An Iranian-origin kamikaze drone has reportedly taken down a Ukrainian air force’s Sukhoi Su-27 fighter, killing the pilot.
The Su-27 and its pilot are only the second set of victims of Iranian-origin loitering munitions since the Russia-Ukraine war began over a year ago. The first combat jet victim of the kamikaze drone attack was a MiG-29 aircraft on October 12 over Vinnytsia.
The MiG-29, however, was hit by shrapnel from the exploding drone causing damage to its engine and forcing the pilot to eject, as was later clarified by Ukraine’s State Bureau in a statement.
Yet, many accounts of the incident said that the pilot first shot down five Gerans (or the Shahed-136) before deciding to eject owing to the mid-air malfunction caused by the drone’s debris.
While the exact circumstances surrounding the downing of the Su-27 in the latest case of a combat jet taken down by the drone is unknown, reports have identified the deceased pilot as Denis Kirilyuk, which the 831st Tactical Aviation Brigade later confirmed on the Facebook page. The page is, however, not available any longer.
Ukrainian Su-27 fighter jet pilot Major Denis Kirilyuk was killed on the night of March 27-28. pic.twitter.com/48f0mwUdLw
— Clash Report (@clashreport) March 28, 2023
Geranium-2 (or Geran-2) is the Russian rechristening of the Iranian Shahed-136 kamikaze drone that Moscow acquired a few months before the war.
Some reports later concluded it was copied and manufactured in Russia with their own modifications. The nature of official technical collaboration between Russia and Iran- whether Tehran transferred the technology or Moscow manufactured them under license- is unknown.
?The outstanding defender of the sky, Denys Kyrylyuk, died in the war
During his life, the Hero made more than 80 sorties. In August 2022, Kyrylyuk was awarded the Order "For Courage" III degree. He also received the award "For participation in the anti-terrorist operation".… pic.twitter.com/YJSK2pYbtF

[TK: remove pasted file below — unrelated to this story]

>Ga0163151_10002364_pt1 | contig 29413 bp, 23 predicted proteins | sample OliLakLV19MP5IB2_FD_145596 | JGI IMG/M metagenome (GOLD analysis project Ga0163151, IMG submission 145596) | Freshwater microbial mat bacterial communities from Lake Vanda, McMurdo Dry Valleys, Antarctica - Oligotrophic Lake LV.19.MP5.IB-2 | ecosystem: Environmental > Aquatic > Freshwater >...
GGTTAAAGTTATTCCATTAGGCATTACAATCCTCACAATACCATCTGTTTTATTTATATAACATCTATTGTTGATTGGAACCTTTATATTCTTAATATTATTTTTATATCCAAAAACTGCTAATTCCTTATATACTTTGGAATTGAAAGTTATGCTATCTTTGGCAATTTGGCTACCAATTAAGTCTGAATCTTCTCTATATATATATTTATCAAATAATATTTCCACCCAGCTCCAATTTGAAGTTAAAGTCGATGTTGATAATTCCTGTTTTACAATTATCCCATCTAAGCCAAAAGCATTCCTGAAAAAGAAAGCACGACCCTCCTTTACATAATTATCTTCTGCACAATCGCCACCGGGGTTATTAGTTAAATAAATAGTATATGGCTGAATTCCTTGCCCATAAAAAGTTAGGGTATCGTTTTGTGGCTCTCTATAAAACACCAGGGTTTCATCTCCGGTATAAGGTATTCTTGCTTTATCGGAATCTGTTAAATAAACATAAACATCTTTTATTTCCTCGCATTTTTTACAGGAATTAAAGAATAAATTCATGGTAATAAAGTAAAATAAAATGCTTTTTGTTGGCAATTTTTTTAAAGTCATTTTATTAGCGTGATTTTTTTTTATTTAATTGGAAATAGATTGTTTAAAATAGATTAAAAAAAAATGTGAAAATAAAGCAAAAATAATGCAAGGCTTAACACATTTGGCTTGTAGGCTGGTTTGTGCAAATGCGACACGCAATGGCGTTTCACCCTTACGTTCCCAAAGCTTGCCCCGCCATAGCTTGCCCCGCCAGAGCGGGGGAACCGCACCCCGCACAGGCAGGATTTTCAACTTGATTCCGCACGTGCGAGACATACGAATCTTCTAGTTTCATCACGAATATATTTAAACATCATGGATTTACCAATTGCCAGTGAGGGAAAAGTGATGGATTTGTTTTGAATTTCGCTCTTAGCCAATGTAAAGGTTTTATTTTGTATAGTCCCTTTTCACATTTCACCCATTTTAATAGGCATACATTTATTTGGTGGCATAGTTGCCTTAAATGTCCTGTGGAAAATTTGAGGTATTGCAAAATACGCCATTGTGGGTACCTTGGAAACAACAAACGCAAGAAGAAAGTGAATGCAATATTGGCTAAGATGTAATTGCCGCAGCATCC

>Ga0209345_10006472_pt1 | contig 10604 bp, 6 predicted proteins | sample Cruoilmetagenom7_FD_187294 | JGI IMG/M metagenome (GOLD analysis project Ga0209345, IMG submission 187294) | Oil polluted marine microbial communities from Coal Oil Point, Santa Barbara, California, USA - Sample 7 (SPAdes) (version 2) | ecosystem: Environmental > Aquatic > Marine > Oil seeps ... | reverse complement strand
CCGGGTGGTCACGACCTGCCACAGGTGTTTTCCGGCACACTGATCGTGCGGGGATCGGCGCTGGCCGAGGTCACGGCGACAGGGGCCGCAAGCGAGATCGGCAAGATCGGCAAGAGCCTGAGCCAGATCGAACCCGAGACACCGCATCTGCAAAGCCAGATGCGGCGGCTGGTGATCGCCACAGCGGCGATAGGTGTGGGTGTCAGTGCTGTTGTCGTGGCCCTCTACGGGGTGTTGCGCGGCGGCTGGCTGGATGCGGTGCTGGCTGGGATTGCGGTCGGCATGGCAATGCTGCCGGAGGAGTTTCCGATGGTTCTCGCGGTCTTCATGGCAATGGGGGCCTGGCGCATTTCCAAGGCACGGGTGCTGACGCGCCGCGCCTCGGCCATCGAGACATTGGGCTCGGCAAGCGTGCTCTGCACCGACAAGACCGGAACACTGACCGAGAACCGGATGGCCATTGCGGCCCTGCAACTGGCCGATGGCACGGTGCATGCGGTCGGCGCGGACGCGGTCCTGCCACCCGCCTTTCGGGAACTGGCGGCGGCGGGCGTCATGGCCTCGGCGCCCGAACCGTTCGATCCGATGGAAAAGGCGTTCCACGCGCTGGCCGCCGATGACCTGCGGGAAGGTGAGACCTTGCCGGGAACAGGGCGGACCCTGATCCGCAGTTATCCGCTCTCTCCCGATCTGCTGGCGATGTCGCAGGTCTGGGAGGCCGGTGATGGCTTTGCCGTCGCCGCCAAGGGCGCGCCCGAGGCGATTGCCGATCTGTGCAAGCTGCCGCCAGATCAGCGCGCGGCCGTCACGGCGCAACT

— Malinda ???????????????????? (@TreasChest) March 28, 2023
UAVs Far Away From Aerial Combat Capability
The incidents have raised the possibility of drones potentially replacing fighter jets for advanced roles like air-to-air combat.
However, an assessment regarding the drones’ current capabilities doesn’t make it imminent anytime soon, given the limitations of both unmanned flight control and complexity in air warfare.
For one, in a highly contested airspace, a drone operated by a ground control station can perform a few tricky missions requiring complex maneuvering.
The control lags from the station, and the dependency on remote human intervention for operation ensures a constant live satellite-radio link that can be hacked with Electronic Warfare (EW).
Secondly, the drone would have a limited field of view in terms of both visual and radar coverage. Pilots engaging in air-to-air combat need wide visual and electronic coverage in both beyond and within-range combat.
Today’s drones’ general orientation is air-to-ground missions, a role that will remain dominant for the next few decades.
Moreover, to engage in aerial combat, the drone must have an advanced airborne radar, either a passive or an Active Electronically Scanned Array (AESA), apart from the heavy satellite navigation and radio links. This will entail extensive technical challenges on a relatively light platform like a drone.
The challenges in airframe design will be highly complex to accommodate fire control systems performing air-to-air missions, optical and electronic reconnaissance, surveillance, and air-to-ground attack.
There are also likely to be issues with the engine since having these many advanced airborne electronics would need a bigger power plant that can generate the required amount of electrical power.
Even if these are overcome, making a propeller-driven UAV of sharp, tight maneuvers is impossible. The farthest an AAM-capable UCAV can do is undertake a counter-drone role.
It can also possibly act as a missile truck for releasing AAMs as directed by another manned fighter based on a data link connecting the two. This comes closest to the loyal wingman concept, which is still nascent in technology and tactics.
Loyal wingmen systems developed by the US, Russia, India, and China — are primarily for taking off routine surveillance, air search, data linking/sharing, and ground attack roles away from the bigger controlling aircraft.
Many experts have assessed aerial combat to come much later after many basic technologies and tactics of manned-unmanned teams ground attacks are refined over the next few decades.
However, drones do have a particular advantage over aircraft, the primary one being lower operational costs, maintenance infrastructure, and being free of complicated pilot training and other resultant expenses.
Industry leaders like SpaceX CEO Elon Musk believe drone warfare is the future. In 2020, during a conversation with US Air Force Lt Gen John Thompson at the Air Warfare Symposium, he said, “The fighter jet era has passed. Drone warfare is where the future will be. It’s not that I want the future to be – it’s just, this is what the future will be.”